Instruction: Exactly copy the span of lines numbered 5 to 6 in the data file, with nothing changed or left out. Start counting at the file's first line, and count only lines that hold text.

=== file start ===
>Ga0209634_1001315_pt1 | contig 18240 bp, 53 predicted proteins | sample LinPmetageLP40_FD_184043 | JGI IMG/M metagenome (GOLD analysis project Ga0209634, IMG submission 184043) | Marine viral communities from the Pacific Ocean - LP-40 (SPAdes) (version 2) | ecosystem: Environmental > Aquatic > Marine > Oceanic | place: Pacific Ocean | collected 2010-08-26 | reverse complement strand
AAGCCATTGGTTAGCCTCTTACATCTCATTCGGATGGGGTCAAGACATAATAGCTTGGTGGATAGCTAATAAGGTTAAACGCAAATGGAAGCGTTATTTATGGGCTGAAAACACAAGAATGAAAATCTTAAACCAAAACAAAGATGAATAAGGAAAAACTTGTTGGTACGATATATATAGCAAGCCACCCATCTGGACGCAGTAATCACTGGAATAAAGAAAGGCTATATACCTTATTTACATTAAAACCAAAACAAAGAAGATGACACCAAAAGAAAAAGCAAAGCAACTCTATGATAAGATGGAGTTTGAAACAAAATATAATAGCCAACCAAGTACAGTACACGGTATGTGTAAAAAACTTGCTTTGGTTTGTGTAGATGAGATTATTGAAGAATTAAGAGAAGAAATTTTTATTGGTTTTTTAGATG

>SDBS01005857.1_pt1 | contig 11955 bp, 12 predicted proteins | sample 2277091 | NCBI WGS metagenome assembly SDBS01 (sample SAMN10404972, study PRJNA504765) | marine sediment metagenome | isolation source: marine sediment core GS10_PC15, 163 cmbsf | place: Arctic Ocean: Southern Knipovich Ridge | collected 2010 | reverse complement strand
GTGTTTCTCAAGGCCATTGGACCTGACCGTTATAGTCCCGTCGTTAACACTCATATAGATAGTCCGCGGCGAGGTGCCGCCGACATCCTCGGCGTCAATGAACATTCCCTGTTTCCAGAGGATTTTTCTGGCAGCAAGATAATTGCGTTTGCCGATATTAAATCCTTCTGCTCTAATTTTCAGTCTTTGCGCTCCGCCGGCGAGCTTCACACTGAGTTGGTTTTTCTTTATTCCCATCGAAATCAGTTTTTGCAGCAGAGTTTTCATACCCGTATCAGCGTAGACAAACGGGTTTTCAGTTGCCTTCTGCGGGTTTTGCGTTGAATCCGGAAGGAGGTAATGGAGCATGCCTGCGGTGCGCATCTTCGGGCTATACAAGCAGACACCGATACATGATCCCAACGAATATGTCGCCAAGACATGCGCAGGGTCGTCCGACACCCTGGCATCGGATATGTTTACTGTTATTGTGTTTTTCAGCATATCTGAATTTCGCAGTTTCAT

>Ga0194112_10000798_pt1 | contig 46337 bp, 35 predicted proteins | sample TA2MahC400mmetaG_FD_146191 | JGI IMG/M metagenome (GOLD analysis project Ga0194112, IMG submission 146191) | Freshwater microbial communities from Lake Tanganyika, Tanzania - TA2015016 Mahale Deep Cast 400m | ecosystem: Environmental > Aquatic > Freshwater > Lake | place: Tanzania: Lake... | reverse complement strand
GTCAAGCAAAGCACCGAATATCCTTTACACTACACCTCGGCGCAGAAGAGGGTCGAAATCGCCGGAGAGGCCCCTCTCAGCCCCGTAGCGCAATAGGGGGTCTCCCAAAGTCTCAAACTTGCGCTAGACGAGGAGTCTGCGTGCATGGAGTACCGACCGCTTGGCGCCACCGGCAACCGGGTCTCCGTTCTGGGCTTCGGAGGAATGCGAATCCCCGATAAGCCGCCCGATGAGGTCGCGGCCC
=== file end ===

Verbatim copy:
>Ga0194112_10000798_pt1 | contig 46337 bp, 35 predicted proteins | sample TA2MahC400mmetaG_FD_146191 | JGI IMG/M metagenome (GOLD analysis project Ga0194112, IMG submission 146191) | Freshwater microbial communities from Lake Tanganyika, Tanzania - TA2015016 Mahale Deep Cast 400m | ecosystem: Environmental > Aquatic > Freshwater > Lake | place: Tanzania: Lake... | reverse complement strand
GTCAAGCAAAGCACCGAATATCCTTTACACTACACCTCGGCGCAGAAGAGGGTCGAAATCGCCGGAGAGGCCCCTCTCAGCCCCGTAGCGCAATAGGGGGTCTCCCAAAGTCTCAAACTTGCGCTAGACGAGGAGTCTGCGTGCATGGAGTACCGACCGCTTGGCGCCACCGGCAACCGGGTCTCCGTTCTGGGCTTCGGAGGAATGCGAATCCCCGATAAGCCGCCCGATGAGGTCGCGGCCC